Capeder points to the side access panels on a service truck for a field mechanic. The strengthened unit is designed to support vehicle maintenance and repairs at the jobsite. The truck features an all-in-one Goodall system that functions as an air compressor, generator and welder that also provides jumpstart capability. Another area of the truck houses the welding control panel and reels, and there are numerous storage areas.
And while customers are glad to learn of the innovations being developed for others, final builds are always unique to specific needs.
“It’s much a matter of personal preferences,” Capeder says. “We’ll beat a customer’s location with the CAD designer, some examples of other bodies we’ve done and some set information as far as storage and the like, but they’ll start drawing it exactly as they need it.”
Outside in the parking lot, Capeder shows off some of the aerials and cranes in the rental fleet. He proudly explains the advantages of an Italian-made Socage aerial lift, a 94-foot lift light enough to be installed on a non-CDL truck, “which is quite amazing,” he adds.
“The European market, their mentality with respect to truck-mounted equipment is you design the equipment with light, structurally strong materials to get it onto the smallest chassis you can,” he says. “The truck is there to get the piece of equipment to the destination. It’s not to have warehouse beside it on the truck. There’s nothing in the market with that kind of height, here in the States, that wouldn’t need a tandem truck.”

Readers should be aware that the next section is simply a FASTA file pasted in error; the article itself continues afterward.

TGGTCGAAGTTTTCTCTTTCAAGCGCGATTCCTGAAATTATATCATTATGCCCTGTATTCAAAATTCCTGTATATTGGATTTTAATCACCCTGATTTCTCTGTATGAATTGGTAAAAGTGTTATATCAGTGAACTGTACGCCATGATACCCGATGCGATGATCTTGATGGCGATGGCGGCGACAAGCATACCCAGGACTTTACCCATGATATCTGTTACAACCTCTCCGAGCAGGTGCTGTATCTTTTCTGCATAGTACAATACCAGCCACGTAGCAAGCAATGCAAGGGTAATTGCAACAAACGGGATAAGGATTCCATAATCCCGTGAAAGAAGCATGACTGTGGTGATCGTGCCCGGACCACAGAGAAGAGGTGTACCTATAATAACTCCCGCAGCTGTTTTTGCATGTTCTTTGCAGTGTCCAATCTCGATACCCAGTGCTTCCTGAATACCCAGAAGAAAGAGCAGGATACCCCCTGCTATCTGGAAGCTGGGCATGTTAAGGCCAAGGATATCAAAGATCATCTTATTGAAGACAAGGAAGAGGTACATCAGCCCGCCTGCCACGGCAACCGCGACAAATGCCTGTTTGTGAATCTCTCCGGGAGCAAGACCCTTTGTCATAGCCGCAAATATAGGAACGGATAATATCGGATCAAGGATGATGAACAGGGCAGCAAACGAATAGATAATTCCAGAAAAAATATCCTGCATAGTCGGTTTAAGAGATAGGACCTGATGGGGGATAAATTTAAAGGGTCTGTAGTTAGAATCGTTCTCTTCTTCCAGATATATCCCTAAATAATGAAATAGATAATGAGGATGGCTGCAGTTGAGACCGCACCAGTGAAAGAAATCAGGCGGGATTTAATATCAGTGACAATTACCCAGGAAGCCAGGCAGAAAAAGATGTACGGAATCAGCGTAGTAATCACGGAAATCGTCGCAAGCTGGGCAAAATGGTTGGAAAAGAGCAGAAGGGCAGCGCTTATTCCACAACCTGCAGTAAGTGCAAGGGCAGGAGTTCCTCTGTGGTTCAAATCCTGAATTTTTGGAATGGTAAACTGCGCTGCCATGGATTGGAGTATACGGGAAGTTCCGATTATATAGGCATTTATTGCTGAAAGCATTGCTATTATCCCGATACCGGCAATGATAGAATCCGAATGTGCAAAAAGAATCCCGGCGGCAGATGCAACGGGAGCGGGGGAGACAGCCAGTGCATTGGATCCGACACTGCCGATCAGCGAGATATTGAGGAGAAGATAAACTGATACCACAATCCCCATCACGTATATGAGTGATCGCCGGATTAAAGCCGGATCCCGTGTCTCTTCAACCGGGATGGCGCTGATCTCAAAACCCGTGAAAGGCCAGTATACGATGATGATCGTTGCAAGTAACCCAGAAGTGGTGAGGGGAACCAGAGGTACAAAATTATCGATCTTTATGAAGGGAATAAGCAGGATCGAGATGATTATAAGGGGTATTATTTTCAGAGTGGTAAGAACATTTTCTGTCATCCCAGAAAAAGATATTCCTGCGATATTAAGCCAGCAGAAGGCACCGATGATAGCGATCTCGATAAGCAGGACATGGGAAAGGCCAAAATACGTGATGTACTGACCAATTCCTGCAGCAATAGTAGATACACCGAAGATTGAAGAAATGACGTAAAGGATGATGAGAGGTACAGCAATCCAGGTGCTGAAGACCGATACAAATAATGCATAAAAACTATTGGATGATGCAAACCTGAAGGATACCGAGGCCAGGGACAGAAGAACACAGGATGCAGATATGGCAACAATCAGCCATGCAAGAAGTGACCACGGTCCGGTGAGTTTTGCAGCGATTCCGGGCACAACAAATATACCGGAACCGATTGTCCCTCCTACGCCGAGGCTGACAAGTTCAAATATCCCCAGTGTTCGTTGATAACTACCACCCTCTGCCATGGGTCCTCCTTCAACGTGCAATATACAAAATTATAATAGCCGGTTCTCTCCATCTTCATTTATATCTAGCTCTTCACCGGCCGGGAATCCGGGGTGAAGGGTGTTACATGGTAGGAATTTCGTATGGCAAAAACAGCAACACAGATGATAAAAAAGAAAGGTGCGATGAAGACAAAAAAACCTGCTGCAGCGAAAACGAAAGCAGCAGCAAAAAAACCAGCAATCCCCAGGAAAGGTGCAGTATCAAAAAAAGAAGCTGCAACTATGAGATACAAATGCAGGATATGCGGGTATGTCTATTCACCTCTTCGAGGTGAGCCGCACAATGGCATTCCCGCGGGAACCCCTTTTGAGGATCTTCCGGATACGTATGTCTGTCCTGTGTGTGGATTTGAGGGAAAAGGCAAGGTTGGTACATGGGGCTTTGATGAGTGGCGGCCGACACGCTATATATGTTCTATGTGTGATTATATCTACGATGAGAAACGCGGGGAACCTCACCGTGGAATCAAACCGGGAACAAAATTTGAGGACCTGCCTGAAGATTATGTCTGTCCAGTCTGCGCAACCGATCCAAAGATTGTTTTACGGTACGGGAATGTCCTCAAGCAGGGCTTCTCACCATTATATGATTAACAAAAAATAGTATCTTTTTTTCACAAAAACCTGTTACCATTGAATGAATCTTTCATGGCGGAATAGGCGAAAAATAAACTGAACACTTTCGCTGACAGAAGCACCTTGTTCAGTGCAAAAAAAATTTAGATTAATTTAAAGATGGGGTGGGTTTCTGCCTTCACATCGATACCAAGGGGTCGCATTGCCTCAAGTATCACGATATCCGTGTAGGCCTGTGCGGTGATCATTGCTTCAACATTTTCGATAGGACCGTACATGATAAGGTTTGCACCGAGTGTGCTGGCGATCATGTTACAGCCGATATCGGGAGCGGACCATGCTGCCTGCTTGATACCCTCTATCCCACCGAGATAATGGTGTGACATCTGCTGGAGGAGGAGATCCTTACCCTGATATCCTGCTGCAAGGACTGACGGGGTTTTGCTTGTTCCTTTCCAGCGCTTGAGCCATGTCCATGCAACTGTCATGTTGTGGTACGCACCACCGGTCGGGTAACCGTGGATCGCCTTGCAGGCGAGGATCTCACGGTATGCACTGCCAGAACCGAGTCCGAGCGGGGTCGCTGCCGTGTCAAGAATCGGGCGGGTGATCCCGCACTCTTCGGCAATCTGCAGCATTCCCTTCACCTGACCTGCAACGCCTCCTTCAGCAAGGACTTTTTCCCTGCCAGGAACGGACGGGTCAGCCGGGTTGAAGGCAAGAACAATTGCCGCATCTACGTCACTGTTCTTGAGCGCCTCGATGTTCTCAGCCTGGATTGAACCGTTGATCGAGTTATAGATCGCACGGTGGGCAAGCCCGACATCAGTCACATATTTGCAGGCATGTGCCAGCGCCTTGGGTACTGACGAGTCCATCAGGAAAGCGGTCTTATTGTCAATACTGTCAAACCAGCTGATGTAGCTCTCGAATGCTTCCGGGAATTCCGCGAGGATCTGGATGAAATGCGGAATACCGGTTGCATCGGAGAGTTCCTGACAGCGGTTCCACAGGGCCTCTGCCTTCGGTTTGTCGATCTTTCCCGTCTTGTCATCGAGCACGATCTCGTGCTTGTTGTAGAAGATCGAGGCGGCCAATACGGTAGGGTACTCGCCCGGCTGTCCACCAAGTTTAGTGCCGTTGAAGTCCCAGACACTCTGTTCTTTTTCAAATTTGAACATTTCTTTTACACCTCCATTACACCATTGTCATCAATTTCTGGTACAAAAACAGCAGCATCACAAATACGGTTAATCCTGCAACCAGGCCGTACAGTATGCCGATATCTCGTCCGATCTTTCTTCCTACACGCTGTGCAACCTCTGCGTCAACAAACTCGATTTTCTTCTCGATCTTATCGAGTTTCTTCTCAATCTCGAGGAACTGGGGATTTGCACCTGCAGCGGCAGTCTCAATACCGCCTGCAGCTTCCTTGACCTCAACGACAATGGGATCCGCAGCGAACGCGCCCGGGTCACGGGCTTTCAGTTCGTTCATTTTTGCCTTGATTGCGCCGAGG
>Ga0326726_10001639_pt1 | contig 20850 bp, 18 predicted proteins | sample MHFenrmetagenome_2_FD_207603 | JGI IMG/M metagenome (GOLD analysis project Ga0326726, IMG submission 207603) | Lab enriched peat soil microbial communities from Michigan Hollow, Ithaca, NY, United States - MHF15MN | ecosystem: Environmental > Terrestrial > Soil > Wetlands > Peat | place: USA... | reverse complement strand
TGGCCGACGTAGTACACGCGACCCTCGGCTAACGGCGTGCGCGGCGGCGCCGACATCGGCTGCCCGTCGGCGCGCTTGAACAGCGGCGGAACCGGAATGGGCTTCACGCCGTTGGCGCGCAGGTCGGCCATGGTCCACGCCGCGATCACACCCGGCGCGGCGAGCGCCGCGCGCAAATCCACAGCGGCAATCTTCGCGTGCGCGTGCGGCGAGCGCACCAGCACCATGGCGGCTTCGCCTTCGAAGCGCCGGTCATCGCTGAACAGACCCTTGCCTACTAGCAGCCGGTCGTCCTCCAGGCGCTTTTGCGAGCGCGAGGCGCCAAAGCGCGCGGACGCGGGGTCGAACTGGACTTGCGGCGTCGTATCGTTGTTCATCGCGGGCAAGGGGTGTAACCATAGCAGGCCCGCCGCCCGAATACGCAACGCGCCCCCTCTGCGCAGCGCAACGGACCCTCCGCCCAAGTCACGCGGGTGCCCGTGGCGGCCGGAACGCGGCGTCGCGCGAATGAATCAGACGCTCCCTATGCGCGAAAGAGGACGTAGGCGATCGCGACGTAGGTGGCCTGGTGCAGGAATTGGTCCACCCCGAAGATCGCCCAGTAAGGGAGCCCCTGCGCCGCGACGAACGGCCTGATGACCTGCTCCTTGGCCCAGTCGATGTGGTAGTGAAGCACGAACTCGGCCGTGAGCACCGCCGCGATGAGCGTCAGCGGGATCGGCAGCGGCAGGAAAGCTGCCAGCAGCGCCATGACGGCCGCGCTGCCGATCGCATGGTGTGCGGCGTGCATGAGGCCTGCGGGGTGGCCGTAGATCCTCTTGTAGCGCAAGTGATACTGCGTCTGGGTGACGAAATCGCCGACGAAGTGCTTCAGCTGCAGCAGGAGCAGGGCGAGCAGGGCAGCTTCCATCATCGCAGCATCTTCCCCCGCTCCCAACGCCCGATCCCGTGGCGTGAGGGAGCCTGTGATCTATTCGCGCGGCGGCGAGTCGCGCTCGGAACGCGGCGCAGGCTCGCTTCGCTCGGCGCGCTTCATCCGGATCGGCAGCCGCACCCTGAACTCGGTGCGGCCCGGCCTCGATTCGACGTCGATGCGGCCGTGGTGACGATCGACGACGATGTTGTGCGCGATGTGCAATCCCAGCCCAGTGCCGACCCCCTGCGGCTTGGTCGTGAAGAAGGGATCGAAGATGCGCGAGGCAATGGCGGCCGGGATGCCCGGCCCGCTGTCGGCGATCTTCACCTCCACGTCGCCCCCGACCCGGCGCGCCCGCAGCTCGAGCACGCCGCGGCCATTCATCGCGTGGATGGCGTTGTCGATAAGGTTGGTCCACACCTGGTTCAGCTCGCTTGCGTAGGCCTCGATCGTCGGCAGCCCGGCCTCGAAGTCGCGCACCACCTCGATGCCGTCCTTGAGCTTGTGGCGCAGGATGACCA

An extendable hydraulic ramp that’s used by municipal sign crews, replacing a ladder, is another “farmer invention,” a company-designed and fabricated piece of equipment that’s become a regular item on build orders.
“They’ve now got a surface that’s stable,” he says. “They can pull up to the curb and the platform extends 12 feet from the edge of the truck and raise it to the height they need to work.”
A 60-foot downdraft bake-on paint booth, utilizing PPG products, enables Truck Utilities to offer “any color” a customer wants, important because of the wide range of colors and paint schemes available on pickup trucks today.
The next generation?
In discussing broader issues in the industry, Capeder explains that, like the rest of the industry, Truck Utilities struggles to find and retain skilled workers. He suggests that unlike his grandfather, his father, and himself, young people today just aren’t as exposed to machinery as people used to be, and much of the hardware people are accustomed to is designed to be replaced rather than repaired.
The children of Truck Utilities’ ownership are no exception.
“Unfortunately,” the fourth generation hasn’t expressed interest in the family business, Capeder concedes. “They all think we’re nuts. It’s a different environment, and they’ve all chosen different paths. The last thing you want to do is force it on somebody.”
But he’s a bit too busy these days to worry about that just yet.